When Disney’s “Tron” zoomed in theaters during the summer of 1982, audiences were whisked away on an unprecedented journey into the digital space of video games and computers.  Its unique storytelling experience rests mainly on its groundbreaking special effects, which mix live action and computer animation.  With a sequel “Tron: Legacy” arriving in theaters this week nearly 30 years later, it feels appropriate to examine the impact of the original on popular culture.    

It was the writer and director Steven Lisberger’s exposure to the videogame Pong that got him fascinated with concept of a movie that takes place inside cyberspace.  He saw video games and computers as a cliquey world that deserved to be open for all to appreciate.  Lisberger spent several years developing the idea for “Tron,” before he caught the attention of Disney.

“Tron” opened to moderate success, but was largely overlooked by critics who panned its emphasis on special effects over human story.  Even though it does not possess an overly complex plot or an accurate representation of computers, “Tron” is a significant film because the relevance of its ideas about technology today and its daring use of experimental shooting techniques.

For those unfamiliar, “Tron” tells the tale of Kevin Flynn (Jeff Bridges), a proprietor of a local video arcade and former computer programmer for the software company Encom.  Flynn, who was one of the company’s brightest minds, was tossed to the curb, after his colleague Ed Dillinger (David Warner), stole Flynn’s videogame ideas and claimed them as his own. 

Dillinger, now a powerful executive for the company, operates under the bidding of the MCP (Master Control Program), a diabolically intelligent computer with dreams of world domination, which is the brain behind Encom’s operations. 

Determined to find proof of Dillinger’s treachery, Flynn hacks into the Encom computer system with the help of his friends Alan (Bruce Boxleitner) and Lora (Cindy Morgan).  When the MCP discovers the intruder though, he decides to shut Flynn up by pulling him into the digital world.  Inside the computer, Flynn’s video game skills are put to the test when he must compete for his very survival.

Though it certainly was not the first film to broach the dark side of artificial intelligence, “Tron” does expand upon it.  The MCP identifies humans as flawed and incapable of successfully governing themselves.  This computer realizes that it can cheat, steal, and gobble up other programs in order to create what it deems as a world free of imperfection. As machines are entrusted to handle increasingly complex calculations and operations, movies like “Terminator” and “I Robot” have shown that we fear our creations turning on us once they deem us obsolete.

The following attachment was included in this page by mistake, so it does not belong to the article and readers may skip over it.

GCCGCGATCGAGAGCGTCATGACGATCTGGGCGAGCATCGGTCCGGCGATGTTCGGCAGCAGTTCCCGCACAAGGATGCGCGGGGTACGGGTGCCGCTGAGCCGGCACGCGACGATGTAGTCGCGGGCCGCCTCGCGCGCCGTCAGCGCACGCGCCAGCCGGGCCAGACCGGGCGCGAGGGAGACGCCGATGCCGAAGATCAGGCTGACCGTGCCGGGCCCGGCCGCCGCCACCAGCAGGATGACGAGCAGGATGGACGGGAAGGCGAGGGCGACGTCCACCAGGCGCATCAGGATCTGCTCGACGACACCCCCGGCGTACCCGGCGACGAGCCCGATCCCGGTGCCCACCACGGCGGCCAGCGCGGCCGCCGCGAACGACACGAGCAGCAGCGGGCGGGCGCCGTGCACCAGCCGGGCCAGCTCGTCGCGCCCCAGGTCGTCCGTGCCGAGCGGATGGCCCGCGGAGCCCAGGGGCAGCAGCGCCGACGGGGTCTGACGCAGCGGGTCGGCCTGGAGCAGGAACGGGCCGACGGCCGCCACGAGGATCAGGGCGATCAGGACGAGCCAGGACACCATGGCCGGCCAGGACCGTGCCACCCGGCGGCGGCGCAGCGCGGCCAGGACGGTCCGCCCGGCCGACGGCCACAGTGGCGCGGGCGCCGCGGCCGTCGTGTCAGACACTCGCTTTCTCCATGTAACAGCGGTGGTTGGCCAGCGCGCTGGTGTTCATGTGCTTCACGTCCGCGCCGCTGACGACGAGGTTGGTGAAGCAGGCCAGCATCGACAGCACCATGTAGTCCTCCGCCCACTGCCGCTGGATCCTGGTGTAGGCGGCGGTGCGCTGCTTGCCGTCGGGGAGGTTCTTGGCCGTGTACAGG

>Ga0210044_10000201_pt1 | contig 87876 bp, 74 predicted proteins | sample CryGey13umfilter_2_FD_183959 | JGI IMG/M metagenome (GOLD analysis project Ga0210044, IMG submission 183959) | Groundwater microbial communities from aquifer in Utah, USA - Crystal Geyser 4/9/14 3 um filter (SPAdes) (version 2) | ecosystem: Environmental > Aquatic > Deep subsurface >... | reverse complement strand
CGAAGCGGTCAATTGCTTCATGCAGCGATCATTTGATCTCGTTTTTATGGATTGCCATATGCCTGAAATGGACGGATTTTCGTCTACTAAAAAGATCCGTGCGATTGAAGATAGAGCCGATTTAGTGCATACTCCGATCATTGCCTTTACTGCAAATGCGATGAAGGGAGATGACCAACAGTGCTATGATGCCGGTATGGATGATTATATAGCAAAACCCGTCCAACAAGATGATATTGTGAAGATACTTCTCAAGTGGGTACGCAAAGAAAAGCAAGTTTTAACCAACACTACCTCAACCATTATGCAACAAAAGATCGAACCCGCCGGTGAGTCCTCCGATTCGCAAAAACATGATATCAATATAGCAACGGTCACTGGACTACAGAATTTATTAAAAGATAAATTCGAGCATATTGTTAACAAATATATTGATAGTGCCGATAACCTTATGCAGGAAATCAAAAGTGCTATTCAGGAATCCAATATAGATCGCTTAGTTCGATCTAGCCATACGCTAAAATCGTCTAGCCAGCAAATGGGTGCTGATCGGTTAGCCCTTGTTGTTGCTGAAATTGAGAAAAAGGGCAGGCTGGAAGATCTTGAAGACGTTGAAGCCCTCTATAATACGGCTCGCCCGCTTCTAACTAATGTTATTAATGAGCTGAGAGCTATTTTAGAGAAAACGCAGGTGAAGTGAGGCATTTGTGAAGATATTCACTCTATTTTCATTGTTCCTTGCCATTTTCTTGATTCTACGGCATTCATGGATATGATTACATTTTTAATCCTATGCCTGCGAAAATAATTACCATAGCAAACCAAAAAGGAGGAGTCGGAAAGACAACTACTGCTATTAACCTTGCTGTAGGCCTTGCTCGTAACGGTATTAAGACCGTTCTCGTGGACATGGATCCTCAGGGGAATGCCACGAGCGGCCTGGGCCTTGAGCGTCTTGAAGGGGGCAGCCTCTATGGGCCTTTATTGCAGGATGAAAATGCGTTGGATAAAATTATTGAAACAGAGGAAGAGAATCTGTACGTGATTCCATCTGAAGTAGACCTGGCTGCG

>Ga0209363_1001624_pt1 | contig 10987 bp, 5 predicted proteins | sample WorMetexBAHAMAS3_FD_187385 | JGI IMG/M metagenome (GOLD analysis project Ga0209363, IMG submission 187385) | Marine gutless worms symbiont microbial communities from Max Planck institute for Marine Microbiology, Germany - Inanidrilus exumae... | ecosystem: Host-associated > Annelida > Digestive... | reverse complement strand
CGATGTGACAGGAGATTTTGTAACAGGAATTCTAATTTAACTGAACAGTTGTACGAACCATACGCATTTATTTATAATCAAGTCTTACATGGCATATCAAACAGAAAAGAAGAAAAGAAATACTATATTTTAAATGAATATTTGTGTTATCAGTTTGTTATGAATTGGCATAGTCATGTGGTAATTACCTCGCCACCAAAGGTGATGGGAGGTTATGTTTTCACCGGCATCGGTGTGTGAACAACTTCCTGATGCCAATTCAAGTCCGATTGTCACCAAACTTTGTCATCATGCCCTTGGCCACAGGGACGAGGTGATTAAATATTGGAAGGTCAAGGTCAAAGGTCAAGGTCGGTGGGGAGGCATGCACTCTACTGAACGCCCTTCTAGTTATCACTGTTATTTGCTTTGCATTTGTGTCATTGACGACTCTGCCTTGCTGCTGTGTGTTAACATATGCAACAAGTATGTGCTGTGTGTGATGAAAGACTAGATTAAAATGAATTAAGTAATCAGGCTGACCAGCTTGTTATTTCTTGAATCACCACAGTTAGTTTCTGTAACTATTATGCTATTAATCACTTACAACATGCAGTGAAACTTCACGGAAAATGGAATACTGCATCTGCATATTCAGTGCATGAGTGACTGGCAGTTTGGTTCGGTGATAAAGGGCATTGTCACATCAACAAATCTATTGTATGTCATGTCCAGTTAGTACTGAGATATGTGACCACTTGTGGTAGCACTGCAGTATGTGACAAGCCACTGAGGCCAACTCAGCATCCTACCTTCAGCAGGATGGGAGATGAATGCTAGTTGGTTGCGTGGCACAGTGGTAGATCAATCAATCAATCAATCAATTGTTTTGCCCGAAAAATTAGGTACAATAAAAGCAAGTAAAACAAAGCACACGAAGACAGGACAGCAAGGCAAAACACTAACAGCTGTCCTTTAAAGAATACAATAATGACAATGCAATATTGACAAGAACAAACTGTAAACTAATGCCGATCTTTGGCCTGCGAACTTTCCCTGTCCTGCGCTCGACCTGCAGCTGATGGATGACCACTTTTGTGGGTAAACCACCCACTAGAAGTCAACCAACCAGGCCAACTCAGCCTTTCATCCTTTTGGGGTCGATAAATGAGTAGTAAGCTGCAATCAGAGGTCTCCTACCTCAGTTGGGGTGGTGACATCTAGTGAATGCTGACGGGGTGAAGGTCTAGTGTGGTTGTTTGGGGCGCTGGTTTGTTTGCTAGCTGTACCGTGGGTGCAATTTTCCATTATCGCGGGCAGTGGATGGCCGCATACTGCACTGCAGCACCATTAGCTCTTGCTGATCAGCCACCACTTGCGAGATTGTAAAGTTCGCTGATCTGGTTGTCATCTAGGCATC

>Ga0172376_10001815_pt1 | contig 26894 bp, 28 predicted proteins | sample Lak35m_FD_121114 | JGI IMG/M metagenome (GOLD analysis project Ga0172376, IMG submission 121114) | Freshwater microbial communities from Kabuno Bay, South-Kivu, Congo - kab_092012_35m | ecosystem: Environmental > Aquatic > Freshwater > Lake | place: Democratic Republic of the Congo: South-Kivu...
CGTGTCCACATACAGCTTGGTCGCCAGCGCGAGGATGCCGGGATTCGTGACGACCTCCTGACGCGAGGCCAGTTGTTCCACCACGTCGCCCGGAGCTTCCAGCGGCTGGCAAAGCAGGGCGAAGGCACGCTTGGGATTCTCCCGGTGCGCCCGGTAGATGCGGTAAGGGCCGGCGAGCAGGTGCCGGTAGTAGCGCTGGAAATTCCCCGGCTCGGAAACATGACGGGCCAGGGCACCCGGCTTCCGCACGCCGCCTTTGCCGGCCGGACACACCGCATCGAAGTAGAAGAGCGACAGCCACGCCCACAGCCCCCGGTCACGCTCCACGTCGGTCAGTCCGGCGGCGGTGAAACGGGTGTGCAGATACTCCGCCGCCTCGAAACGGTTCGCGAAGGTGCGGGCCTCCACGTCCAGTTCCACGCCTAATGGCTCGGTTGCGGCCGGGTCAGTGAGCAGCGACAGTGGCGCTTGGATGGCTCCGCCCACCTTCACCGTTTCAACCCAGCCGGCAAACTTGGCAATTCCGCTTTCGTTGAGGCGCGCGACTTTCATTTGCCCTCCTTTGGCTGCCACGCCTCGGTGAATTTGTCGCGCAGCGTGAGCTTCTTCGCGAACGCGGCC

Even before the Internet became a popular place for people to hang out, “Tron” stumbled onto the concept of avatars.  Live action characters in “Tron” have physically identical programs that represent their personas inside the computer: Flynn has CLU, Alan has Tron, Dillinger has Sark, and Lora has Yori.  Since we now have digital projections of ourselves which can be rendered in 2-D or 3-D online, “Tron” unwittingly predicted the future of our own cyber communication as a society.       

Through the complicated process of backlit animation, director Steven Lisberger truly creates an electronic world that is immersive and full of life.  There are tons of bright colors and flashing circuitry that fill swooping aerial shots and pans across the digital landscape.  Against this backdrop, the characters amazingly appear two dimensional for the majority of scenes, as they pop out in others from the scenery.  The jai alai and lightcycle (motorcycle) racing of the electronic grid stimulate the imagination and lend legitimacy to this place.

Ironically even though “Tron” was meant to open the world of computers to all types of viewers, it has developed a cult following from those who are avid gamers and programmers.  They appreciate the film’s bright aesthetic and grand idealism behind the universe it takes place in, despite its technical inaccuracies.  Any self-respecting gamer or computer nerd who has not seen “Tron” should give it a much deserved viewing to experience the gaming grid for themselves. 

My Grade: A-